On the porch, my brother,
hands in pockets,
stares at the flowing stream.
What’s wrong? Nothing.
The cows stand
in their own slow afternoons.
The horses gather
wild rose hips in the sun
the way I longed for someone
long ago. What was it like?
The door opening
and no one on either side.


Date: 2009 (published)

By: Jason Shinder (1955-2008)

Sunday, 19 August 2018

There Was No Funeral by Ash Bowen

because death doesn’t stagger, it walks
on arched toes, hangs sheets
over mirrors,

because soon the house will fill with no one
who saw you lift your skirt, wade
into ether,

because I will undress the bed, thread
by thread,

because I still have business
in this world.

            Shirl Brunell (1934—2006)


Date: 2009

By: Ash Bowen (19??- )

Friday, 11 May 2018

A Poem by Subo Acharya

Men do live and men do die
good men live and bad men too
bad men die and good men live
good men die and bad men live
how men come to harm and what is harm
the secret fever rises in my heart
my empty skull is crooked and tired
bones in my cracked skin also crack
men do live and men do die.


Date: ?1963 (original in Bengali); 2009 (translation in English)

By: Subo Acharya (19??- )

Translated by: Jyotirmoy Datta (1936- )

Wednesday, 9 May 2018

The Lilac Thief by Young Dawkins

She is aghast
as I explain that once each year,
just about now,
I drive slowly through the neighborhoods casing likely targets,
and when I find one,
I park just across the street and walk over
with a great inner calm.
I use the very sharpest snips possible,
and cut one, two, but never more than three
clumps of perfectly bloomed purple lilacs,
then move on until the lead-heavy scent
inside the car makes me almost dopey.
I bring them home and arrange them in vases,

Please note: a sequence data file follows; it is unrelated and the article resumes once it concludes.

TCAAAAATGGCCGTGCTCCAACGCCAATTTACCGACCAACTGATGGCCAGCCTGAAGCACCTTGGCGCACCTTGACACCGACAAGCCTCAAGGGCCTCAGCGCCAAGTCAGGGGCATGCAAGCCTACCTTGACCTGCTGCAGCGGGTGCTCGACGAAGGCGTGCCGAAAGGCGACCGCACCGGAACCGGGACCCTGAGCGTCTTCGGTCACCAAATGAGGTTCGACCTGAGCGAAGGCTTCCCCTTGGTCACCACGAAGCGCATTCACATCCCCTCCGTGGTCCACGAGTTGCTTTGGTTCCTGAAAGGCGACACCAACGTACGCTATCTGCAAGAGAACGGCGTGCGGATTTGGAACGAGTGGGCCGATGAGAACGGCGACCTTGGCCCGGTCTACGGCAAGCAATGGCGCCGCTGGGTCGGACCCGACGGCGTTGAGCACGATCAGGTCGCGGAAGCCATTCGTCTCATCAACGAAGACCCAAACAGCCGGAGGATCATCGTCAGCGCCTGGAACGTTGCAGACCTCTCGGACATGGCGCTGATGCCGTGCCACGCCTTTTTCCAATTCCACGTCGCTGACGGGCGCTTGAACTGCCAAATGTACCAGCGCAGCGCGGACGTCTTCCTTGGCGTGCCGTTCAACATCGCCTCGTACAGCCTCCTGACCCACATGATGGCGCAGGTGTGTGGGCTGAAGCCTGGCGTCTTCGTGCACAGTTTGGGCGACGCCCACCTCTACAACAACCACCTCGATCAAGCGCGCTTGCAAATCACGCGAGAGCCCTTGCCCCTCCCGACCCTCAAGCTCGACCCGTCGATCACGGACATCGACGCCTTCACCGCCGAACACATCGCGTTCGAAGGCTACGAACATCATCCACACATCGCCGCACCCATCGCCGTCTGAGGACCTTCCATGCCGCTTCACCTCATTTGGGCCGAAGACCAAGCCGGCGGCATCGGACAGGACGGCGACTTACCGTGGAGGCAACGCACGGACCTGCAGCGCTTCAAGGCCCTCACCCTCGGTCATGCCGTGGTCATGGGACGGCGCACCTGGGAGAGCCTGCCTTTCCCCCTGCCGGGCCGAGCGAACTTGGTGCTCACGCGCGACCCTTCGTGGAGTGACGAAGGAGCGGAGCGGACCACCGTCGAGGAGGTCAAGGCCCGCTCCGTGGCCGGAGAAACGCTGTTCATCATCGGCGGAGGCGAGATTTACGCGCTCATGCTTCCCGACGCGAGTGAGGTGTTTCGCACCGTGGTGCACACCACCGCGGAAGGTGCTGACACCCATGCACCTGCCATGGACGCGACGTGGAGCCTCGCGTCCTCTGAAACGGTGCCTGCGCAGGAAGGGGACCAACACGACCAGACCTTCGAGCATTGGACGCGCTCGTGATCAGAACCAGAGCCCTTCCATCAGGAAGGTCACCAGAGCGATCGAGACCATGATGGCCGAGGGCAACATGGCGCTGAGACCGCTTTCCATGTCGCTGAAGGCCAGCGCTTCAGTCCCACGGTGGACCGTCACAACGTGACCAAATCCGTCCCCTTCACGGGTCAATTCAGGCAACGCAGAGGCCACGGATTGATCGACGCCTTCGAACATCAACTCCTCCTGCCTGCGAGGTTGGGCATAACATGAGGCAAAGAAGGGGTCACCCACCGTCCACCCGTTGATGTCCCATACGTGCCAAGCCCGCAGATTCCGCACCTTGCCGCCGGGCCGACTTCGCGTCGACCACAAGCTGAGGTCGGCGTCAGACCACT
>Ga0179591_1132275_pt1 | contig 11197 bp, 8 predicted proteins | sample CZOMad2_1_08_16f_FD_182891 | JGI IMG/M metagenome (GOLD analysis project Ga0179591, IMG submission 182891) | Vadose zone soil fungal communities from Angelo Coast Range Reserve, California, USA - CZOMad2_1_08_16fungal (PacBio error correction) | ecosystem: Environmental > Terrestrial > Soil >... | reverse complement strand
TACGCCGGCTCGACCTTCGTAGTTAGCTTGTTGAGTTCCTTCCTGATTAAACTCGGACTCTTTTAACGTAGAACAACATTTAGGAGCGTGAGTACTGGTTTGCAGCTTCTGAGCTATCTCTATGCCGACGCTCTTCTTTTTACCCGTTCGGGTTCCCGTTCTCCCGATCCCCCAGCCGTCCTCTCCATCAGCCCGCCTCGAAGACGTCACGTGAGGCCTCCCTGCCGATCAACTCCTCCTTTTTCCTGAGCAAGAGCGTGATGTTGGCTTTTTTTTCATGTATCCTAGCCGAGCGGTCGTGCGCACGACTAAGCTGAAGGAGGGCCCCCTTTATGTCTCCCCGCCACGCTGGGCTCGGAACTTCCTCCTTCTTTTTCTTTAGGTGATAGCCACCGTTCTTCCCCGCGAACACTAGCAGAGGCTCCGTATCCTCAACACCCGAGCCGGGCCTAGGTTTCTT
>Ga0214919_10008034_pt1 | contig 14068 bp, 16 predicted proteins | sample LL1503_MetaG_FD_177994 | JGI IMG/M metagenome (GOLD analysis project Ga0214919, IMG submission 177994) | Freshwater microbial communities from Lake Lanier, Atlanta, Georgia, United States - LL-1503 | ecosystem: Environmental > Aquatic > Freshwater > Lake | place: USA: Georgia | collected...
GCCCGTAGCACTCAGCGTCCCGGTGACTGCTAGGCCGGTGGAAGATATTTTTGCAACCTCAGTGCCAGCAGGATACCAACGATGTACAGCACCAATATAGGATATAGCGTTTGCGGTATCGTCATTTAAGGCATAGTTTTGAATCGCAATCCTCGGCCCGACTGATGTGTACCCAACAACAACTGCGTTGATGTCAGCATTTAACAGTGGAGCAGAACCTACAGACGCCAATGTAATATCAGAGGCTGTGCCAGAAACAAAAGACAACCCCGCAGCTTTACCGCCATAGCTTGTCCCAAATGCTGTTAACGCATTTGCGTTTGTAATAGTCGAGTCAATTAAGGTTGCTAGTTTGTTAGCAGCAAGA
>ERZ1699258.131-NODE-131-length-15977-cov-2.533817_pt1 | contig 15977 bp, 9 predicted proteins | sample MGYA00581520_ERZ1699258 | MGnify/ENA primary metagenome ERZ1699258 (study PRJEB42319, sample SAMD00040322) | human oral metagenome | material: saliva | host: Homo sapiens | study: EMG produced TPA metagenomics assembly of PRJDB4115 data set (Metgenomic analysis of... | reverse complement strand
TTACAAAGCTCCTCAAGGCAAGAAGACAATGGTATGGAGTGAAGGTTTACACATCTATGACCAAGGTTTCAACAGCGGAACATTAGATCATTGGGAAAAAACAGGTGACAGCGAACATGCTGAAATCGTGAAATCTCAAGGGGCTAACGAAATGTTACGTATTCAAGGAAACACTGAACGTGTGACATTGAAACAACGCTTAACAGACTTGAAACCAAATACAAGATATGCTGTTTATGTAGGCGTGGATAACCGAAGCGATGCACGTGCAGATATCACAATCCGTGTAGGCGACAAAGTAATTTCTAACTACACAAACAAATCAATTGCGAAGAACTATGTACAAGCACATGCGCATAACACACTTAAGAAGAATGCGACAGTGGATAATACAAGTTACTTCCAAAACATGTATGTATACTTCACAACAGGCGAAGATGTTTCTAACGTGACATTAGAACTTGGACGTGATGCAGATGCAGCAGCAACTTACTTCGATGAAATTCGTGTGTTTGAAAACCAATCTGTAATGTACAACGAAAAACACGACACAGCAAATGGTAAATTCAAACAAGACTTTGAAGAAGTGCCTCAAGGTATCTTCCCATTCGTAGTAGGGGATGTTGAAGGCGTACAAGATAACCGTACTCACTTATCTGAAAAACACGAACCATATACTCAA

place them where they will find afternoon light.
But, she cries, that is just wrong!
Lilacs belong to all the people.

Yes, I say. Yes.
And I am one of the people.


Date: 2009

By: Young Dawkins (19??- )

Sunday, 6 May 2018

Another Easter by Hayden Saunier

The bones of the buck lie where he lay
by the creek last fall, wounded, licking water.
Small mound of carcass in the meadow’s sweep
sunken, smaller now, undistinguishable

from the wrack of winter wheat.
No flag left, spine bare, stiff fringe across the ribs,
his strong legs stripped and milk-pod pale.
Seeds of his last meal deep in rot.

And so it is with our grief.
Extended exhalations, slow dissolves,
the stubborn skull protecting memory,
like last meat, in a bony cave.

And something rooting down
inside, ready to rise.


Date: 2009

By: Hayden Saunier (19??- )

Sunday, 15 April 2018

Meanwhile by Jack Gilbert

It waits. While I am walking through the pine trees
along the river, it is waiting. It has waited a long time.
In southern France, in Belgium, and even Alabama.
Now it waits in New England while I say grace over
almost everything: for a possum dead on someone’s lawn,
the single light on a levee while Northampton sleeps,
and because the lanes between houses in Greek hamlets
are exactly the width of a donkey loaded on each side
with barley. Loneliness is the mother’s milk of America.
The heart is a foreign country whose language none
of us is good at. Winter lingers on in the woods,
but already it looks discarded as the birds return
and sing carelessly; as though there never was the power
or size of December. For nine years in me it has waited.
My life is pleasant, as usual. My body is a blessing
and my spirit clear. But the waiting does not let up.


Date: 2009

By: Jack Gilbert (1925-2012)